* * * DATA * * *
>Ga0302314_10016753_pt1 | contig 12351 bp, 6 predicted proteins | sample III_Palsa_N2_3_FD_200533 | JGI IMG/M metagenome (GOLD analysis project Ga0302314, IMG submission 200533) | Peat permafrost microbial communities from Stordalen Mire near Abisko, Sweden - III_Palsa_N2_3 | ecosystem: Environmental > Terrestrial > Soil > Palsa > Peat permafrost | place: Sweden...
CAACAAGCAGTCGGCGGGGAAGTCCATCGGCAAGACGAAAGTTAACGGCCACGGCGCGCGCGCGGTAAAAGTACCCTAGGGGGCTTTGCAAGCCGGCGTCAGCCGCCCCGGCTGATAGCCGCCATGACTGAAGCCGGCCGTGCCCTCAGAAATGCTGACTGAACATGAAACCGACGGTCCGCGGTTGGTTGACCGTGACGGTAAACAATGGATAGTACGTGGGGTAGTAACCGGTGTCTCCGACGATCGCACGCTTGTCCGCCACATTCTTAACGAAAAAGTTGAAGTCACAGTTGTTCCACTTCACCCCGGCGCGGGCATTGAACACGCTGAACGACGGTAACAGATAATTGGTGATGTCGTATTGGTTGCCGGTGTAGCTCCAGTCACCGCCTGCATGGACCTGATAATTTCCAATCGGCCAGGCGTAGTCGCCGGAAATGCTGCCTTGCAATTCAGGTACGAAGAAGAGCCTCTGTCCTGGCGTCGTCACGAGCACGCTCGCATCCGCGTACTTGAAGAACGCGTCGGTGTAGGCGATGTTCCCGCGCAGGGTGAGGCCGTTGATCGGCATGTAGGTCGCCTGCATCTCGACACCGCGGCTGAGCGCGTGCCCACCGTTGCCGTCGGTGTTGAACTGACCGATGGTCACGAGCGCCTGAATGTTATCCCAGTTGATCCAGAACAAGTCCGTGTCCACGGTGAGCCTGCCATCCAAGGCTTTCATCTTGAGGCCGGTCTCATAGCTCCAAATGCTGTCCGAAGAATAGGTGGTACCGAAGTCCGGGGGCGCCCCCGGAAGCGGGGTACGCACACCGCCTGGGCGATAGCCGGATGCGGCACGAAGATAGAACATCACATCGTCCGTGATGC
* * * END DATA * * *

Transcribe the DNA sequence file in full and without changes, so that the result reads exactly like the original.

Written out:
>Ga0302314_10016753_pt1 | contig 12351 bp, 6 predicted proteins | sample III_Palsa_N2_3_FD_200533 | JGI IMG/M metagenome (GOLD analysis project Ga0302314, IMG submission 200533) | Peat permafrost microbial communities from Stordalen Mire near Abisko, Sweden - III_Palsa_N2_3 | ecosystem: Environmental > Terrestrial > Soil > Palsa > Peat permafrost | place: Sweden...
CAACAAGCAGTCGGCGGGGAAGTCCATCGGCAAGACGAAAGTTAACGGCCACGGCGCGCGCGCGGTAAAAGTACCCTAGGGGGCTTTGCAAGCCGGCGTCAGCCGCCCCGGCTGATAGCCGCCATGACTGAAGCCGGCCGTGCCCTCAGAAATGCTGACTGAACATGAAACCGACGGTCCGCGGTTGGTTGACCGTGACGGTAAACAATGGATAGTACGTGGGGTAGTAACCGGTGTCTCCGACGATCGCACGCTTGTCCGCCACATTCTTAACGAAAAAGTTGAAGTCACAGTTGTTCCACTTCACCCCGGCGCGGGCATTGAACACGCTGAACGACGGTAACAGATAATTGGTGATGTCGTATTGGTTGCCGGTGTAGCTCCAGTCACCGCCTGCATGGACCTGATAATTTCCAATCGGCCAGGCGTAGTCGCCGGAAATGCTGCCTTGCAATTCAGGTACGAAGAAGAGCCTCTGTCCTGGCGTCGTCACGAGCACGCTCGCATCCGCGTACTTGAAGAACGCGTCGGTGTAGGCGATGTTCCCGCGCAGGGTGAGGCCGTTGATCGGCATGTAGGTCGCCTGCATCTCGACACCGCGGCTGAGCGCGTGCCCACCGTTGCCGTCGGTGTTGAACTGACCGATGGTCACGAGCGCCTGAATGTTATCCCAGTTGATCCAGAACAAGTCCGTGTCCACGGTGAGCCTGCCATCCAAGGCTTTCATCTTGAGGCCGGTCTCATAGCTCCAAATGCTGTCCGAAGAATAGGTGGTACCGAAGTCCGGGGGCGCCCCCGGAAGCGGGGTACGCACACCGCCTGGGCGATAGCCGGATGCGGCACGAAGATAGAACATCACATCGTCCGTGATGC